As a mother myself I have never been able to understand how a parent could love their child one moment and not the next. No matter how terrible the child’s course of their life may be to them I cannot understand how someone could throw away the son who they had held as a baby, had watched their first steps, had kissed away their tears and comforted them when they were scared. I had known Rick for less than four hours and already I felt that I loved him more than his father had ever been able to. After a few moments, as our crying quieted, Amy went next…

Rick says that he is an orphan, and I think that a lot of us have been orphaned from our families by coming out, but it’s especially true in my case. I was one of those ‘crack babies’ that you hear about, my mother took drugs throughout her pregnancy and when I was born I was as chemically dependent on cocaine as she had been. I was severely underweight and I spent three months in the newborn intensive care unit, my tiny body ravaged by such terrible withdrawals that they were unsure whether or not I would survive. The day after she gave birth to me the woman that had brought me into the world checked out of the hospital and out of my life.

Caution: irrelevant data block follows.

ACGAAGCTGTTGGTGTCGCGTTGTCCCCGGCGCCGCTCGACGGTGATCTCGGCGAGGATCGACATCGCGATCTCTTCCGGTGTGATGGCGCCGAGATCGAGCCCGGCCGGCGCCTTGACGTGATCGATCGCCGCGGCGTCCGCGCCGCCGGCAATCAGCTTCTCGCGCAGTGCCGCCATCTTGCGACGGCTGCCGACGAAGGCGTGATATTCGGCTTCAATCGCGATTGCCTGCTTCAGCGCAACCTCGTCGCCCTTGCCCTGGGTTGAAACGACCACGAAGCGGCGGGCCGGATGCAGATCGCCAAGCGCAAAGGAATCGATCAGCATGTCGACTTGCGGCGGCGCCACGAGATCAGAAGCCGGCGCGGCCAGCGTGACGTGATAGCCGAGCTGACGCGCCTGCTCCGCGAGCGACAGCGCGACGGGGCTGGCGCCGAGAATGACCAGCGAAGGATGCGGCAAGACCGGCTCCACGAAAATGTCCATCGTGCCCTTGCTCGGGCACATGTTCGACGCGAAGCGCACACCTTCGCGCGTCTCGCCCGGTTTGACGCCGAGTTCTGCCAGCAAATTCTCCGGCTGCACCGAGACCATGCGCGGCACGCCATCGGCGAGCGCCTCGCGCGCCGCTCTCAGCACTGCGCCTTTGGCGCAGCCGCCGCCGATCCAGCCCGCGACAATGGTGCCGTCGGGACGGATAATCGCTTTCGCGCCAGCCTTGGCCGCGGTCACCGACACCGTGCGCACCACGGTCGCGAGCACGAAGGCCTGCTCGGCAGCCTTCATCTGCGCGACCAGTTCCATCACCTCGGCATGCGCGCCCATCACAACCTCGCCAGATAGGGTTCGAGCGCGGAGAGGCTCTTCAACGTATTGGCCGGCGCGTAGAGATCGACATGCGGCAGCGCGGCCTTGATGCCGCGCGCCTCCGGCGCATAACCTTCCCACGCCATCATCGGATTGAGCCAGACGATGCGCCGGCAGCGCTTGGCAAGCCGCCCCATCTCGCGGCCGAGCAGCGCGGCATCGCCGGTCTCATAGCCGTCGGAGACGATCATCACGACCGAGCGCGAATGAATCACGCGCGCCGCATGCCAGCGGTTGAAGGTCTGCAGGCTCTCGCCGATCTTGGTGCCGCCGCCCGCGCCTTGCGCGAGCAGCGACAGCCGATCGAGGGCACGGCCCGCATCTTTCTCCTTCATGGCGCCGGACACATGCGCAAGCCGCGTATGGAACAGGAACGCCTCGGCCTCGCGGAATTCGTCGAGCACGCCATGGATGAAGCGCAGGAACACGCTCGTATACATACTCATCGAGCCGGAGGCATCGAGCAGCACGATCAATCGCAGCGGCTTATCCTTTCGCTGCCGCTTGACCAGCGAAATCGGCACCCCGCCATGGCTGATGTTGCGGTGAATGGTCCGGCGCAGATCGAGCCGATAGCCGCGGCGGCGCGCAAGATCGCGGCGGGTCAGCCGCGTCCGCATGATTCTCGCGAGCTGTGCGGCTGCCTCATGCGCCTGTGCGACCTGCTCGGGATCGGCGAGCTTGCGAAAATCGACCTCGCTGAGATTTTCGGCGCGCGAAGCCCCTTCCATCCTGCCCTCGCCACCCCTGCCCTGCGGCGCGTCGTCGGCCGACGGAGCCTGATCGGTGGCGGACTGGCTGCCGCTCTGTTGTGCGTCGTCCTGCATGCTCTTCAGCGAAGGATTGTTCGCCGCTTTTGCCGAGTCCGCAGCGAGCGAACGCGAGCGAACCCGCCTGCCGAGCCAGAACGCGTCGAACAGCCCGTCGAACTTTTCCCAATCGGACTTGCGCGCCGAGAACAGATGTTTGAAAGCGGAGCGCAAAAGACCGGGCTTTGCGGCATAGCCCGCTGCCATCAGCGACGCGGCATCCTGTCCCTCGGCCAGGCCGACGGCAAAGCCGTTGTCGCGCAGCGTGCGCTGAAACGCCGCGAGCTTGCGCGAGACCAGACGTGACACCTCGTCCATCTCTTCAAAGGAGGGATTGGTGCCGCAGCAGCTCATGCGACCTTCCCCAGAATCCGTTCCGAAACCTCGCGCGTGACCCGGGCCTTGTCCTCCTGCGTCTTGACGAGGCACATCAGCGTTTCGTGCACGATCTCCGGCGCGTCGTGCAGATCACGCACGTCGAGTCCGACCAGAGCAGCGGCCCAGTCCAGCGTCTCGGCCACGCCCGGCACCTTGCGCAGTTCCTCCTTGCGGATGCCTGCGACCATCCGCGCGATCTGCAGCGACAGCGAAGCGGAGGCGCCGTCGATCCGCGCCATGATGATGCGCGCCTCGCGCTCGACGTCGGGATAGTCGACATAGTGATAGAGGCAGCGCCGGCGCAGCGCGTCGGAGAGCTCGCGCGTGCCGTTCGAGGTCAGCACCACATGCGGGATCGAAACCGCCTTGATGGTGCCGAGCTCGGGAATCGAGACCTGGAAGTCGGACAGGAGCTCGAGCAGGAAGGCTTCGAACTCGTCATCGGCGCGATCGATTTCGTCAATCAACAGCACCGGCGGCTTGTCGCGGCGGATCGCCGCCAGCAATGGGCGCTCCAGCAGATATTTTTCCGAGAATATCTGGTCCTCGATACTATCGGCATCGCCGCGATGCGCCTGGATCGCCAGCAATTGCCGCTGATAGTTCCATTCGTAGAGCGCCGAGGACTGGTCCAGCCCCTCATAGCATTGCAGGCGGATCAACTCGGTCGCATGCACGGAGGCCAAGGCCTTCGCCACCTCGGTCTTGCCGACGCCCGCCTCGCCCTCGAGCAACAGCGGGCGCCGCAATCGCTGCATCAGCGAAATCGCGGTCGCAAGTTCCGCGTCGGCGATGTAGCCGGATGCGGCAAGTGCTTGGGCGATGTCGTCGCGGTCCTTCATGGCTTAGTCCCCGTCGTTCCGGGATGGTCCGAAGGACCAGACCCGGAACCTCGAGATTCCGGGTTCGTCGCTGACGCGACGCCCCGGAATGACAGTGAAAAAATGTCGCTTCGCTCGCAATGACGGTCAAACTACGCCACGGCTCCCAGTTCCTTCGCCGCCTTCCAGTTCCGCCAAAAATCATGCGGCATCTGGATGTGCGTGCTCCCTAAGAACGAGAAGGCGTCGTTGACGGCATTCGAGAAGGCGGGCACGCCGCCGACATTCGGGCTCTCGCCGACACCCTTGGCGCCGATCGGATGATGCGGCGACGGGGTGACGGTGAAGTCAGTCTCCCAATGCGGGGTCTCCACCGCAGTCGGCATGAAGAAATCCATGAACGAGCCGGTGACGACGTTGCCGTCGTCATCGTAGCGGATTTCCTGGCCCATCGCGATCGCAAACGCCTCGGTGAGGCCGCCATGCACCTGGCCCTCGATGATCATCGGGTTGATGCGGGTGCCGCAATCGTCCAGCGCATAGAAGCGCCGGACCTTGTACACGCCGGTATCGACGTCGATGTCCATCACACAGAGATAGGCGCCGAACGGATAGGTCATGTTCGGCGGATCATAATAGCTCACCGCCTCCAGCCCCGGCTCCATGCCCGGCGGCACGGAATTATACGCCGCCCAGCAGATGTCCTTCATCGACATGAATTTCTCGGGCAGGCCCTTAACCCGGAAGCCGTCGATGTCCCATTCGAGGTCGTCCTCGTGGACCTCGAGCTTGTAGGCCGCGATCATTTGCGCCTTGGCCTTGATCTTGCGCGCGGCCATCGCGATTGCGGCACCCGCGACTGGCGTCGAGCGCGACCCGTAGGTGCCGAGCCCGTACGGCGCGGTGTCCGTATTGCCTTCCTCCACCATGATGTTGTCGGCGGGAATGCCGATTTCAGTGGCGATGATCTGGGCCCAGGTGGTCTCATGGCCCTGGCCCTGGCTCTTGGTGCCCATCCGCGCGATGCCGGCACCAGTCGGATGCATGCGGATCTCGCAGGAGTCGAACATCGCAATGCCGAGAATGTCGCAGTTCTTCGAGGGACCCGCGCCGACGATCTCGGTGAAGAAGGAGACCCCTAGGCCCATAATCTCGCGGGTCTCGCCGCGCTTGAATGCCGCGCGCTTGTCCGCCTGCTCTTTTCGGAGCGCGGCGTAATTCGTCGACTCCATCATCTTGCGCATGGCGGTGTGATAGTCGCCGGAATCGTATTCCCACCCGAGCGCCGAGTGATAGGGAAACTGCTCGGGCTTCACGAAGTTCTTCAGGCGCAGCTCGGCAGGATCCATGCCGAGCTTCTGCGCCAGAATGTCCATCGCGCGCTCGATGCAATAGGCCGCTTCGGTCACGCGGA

The family I grew up in adopted me while I was still in the hospital and raised me as their own. Coming out to them was something that I had put off as long as I felt that I could, like most everyone in the state they were strict LDS and I knew that they would not take it well. Never in my worst nightmares did I think that they would take the news as terribly as they did, ‘If we had known that you were going to be a queer we would have just let you die in the NICU’ was the only response my mother gave. I felt so betrayed by the family that had raised me that I decided to attempt to find my biological parents. After a lot of digging I found out that the man who had fathered me had died of a drug overdose when I was eight years old. Eventually I was able to track down the woman who had given birth to me. When I explained who I was she embraced me warmly, told me that she had never stopped thinking of me and hoping that I was okay and happy… and then she asked if I had a couple hundered dollars that she could borrow to go buy drugs with. I walked away and never saw her again.